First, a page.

The Loh Life is writer/performer Sandra Tsing Loh's weekly take on life, family, and pop culture in early 21st century Southern California.
Hosted by Sandra Tsing Loh

Breaking sad, part 2: fear high school

Sandra Tsing Loh's expectations for college admission.

It was after Halloween that I embarked on this year's scariest project.  Touring high schools for my eighth grade daughter.

As a 12th grade counselor recently told a group of us worry-eyed moms and dads, clutching Styrofoam cups of coffee at 8 o'clock on a Wednesday morning: "People used to buy houses based on the nearby elementary school.  Now they base real estate on the local community college!"

WHAT?  Let me back up.

Many think of Los Angeles as an ocean of faceless urban public education, culminating in what a Vermont girlfriend of mine uncharitably refers to as "those large metal detector high schools."

But, in point of fact, for parents with boots on the ground, the very opposite is true.  Yes, our freeways still overlook many of those forbidding large gray buildings, but they are peppered with increasing numbers of tantalizing new magnet schools.  We're talking visual and performing arts magnets, high-tech and media studies magnets, justice and environmental science magnets - !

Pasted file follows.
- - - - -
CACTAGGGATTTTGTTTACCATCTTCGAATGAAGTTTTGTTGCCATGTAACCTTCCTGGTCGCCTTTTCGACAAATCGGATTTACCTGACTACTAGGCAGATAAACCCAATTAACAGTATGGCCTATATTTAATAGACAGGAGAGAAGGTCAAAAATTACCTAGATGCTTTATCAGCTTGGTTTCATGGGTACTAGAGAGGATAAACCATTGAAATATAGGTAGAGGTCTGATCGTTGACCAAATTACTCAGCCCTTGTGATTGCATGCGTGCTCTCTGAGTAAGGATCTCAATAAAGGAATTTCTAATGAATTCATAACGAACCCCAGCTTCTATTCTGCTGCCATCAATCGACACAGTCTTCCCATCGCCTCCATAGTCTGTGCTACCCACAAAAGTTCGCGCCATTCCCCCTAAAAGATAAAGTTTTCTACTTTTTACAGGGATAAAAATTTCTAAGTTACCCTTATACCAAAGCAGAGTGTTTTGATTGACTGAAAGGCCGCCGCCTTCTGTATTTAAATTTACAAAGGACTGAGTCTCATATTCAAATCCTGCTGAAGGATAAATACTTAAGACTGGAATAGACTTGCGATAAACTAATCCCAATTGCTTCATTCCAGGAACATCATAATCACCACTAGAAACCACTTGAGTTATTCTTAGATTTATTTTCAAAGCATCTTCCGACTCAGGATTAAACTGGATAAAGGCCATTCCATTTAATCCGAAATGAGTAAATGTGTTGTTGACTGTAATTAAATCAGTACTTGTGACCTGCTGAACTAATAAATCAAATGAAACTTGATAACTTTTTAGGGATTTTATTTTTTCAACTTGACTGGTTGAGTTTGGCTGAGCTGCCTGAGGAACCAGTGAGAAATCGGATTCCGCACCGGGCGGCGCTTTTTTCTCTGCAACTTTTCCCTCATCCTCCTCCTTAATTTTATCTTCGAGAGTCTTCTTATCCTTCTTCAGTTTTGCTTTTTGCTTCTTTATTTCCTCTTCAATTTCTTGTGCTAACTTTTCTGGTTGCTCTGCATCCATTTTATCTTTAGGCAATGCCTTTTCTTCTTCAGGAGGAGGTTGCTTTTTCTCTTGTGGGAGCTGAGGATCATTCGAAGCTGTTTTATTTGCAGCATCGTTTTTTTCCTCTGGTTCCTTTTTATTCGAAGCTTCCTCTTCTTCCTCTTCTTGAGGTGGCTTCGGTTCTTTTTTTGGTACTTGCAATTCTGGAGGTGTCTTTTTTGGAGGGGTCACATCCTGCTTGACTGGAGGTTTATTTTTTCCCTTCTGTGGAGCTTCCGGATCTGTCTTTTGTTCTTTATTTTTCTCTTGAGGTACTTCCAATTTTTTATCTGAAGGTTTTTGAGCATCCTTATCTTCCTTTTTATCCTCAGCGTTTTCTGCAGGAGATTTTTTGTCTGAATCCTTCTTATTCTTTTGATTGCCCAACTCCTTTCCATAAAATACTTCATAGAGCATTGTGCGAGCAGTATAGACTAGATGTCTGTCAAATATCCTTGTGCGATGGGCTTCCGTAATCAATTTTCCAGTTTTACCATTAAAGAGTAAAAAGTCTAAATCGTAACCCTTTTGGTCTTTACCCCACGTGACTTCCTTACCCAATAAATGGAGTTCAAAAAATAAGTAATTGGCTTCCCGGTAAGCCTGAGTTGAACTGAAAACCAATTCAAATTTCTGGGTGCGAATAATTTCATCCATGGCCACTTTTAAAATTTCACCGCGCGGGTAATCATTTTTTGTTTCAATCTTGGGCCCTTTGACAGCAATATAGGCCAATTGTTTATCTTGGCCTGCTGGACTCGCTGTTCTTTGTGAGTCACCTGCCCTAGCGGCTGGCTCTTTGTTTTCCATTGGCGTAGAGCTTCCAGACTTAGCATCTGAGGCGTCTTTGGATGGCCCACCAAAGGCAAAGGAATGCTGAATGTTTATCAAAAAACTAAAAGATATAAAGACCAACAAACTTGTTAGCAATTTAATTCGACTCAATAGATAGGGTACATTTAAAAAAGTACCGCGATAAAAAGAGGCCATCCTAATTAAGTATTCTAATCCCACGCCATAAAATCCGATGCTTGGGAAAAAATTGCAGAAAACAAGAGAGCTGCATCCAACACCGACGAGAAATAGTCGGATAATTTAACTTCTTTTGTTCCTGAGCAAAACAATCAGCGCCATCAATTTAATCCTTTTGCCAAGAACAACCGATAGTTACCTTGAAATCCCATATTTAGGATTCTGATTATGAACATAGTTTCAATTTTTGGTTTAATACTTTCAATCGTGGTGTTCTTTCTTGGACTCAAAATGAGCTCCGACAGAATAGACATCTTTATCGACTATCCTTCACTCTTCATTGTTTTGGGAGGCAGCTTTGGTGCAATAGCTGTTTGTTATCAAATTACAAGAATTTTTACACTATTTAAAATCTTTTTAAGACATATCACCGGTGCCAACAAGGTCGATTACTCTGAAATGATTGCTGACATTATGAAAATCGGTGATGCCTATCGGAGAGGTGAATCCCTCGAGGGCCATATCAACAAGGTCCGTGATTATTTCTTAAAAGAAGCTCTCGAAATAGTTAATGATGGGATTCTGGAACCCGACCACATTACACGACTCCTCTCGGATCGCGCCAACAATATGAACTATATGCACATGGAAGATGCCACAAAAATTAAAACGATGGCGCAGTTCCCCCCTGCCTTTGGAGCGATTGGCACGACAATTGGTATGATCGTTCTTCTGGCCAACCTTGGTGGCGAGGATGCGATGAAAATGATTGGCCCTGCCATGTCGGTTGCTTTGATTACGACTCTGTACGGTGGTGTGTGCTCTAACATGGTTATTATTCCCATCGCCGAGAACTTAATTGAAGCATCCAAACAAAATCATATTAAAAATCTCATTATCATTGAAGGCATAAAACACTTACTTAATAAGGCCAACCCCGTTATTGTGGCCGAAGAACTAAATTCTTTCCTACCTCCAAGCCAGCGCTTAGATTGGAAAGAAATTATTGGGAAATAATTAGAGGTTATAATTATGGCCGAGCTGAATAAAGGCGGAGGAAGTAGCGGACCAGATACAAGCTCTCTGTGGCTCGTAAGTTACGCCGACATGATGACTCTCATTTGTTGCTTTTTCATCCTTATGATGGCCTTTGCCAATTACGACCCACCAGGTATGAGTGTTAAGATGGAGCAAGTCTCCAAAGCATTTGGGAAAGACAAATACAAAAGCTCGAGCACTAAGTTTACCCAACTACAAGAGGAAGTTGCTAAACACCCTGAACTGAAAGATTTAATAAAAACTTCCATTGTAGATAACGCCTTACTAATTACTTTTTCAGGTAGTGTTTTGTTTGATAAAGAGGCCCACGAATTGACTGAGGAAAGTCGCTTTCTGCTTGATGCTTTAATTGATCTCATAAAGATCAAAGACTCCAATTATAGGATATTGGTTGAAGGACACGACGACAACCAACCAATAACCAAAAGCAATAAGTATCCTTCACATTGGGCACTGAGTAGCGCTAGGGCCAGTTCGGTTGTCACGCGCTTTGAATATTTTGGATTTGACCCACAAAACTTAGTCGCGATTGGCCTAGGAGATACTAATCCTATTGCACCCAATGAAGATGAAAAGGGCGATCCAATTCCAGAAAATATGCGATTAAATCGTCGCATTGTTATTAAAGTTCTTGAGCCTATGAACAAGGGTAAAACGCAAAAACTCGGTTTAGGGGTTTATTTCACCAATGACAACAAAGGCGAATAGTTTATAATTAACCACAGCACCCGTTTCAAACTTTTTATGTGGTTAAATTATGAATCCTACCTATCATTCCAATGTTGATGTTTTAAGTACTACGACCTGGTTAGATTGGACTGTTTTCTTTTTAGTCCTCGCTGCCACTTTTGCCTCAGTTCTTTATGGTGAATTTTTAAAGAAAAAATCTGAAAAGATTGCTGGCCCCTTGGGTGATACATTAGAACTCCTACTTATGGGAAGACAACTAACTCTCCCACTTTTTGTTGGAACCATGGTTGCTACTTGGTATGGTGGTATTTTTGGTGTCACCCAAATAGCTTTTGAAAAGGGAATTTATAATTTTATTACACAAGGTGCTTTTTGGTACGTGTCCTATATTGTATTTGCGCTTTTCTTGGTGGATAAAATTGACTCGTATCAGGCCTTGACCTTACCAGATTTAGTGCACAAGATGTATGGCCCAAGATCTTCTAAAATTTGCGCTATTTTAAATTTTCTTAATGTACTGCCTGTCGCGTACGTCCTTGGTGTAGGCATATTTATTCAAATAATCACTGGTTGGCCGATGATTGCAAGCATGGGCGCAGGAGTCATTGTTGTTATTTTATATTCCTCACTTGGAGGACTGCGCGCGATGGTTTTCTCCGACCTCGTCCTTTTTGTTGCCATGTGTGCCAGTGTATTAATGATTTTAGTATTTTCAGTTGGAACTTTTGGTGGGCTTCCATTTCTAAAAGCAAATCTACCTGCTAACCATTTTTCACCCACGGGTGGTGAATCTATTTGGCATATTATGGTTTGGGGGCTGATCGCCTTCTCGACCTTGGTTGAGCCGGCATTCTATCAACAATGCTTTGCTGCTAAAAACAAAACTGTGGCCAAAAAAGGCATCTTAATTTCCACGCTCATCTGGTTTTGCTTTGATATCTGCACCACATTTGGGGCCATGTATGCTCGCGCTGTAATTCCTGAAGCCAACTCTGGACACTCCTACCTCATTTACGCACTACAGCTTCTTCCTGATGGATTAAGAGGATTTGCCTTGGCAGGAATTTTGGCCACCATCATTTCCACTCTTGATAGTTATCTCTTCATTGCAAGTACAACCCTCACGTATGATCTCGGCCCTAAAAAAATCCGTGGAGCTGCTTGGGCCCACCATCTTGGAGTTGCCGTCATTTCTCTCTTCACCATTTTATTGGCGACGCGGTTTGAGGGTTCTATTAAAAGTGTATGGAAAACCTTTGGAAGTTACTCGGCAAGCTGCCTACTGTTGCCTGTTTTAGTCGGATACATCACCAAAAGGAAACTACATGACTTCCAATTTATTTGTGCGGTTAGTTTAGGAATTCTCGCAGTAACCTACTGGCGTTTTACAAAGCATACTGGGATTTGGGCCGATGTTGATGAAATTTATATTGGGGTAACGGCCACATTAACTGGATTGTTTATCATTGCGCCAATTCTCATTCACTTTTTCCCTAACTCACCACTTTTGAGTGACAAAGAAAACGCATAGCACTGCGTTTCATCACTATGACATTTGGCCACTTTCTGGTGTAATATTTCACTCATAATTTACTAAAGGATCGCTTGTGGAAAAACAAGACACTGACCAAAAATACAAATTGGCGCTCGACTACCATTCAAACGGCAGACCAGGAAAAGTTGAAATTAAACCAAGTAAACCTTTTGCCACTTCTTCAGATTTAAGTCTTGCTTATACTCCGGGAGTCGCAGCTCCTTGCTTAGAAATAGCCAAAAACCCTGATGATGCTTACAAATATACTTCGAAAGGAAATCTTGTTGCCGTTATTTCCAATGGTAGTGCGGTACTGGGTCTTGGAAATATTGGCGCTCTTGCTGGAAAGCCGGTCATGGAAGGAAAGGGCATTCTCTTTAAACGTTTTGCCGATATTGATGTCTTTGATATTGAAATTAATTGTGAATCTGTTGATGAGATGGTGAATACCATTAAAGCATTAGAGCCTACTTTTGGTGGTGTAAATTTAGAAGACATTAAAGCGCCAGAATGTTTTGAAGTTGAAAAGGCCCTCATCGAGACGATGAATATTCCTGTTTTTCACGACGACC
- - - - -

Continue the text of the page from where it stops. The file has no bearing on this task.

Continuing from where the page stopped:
And sometimes, if you're at an "enriched studies" school, these fields coincide!  Namely, you research the history of a social problem, collect data, create a power point, and then write music for and dance the solution!  At least that's what 10th graders are doing in the West Valley... as far as I remember from some tour I took last year.

But, back to college.

My impression - and grant you, I am hysterical - is that Ivy League colleges now require at least a 5.7 GPA (only obtainable by taking 17 AP classes), a 15,000 SAT, which is the combined score of many mysterious new formats, and they cost upwards of $80,000 a year.

Meanwhile - and here we go to what this LAUSD counselor actually said - now the UC's are almost as hard to get into as the Ivies, and Cal States and community colleges are like the new UC's.

In fact- check this out - and I quote: "If you don't live in the area, because it's so desirable, you're going to need at least a 4.2 GPA to get into Cal State Long Beach!"

Which is why kids are now starting to take the PSAT in sixth grade!

But then here's the turn.  Because things have gotten so imbalanced, the UC system guarantees admission to seniors who are in the top 9% of their senior class... regardless of which high school it is!  So, that's why you have families eschewing those competitive elite suburban high schools where they'd need a 4.3 GPA to qualify for a UC in favor of a social justice magnet.  In a less tony part of town.  Where they could get as low as a 3.7.  Yikes!

Next week: home-schooling, anyone?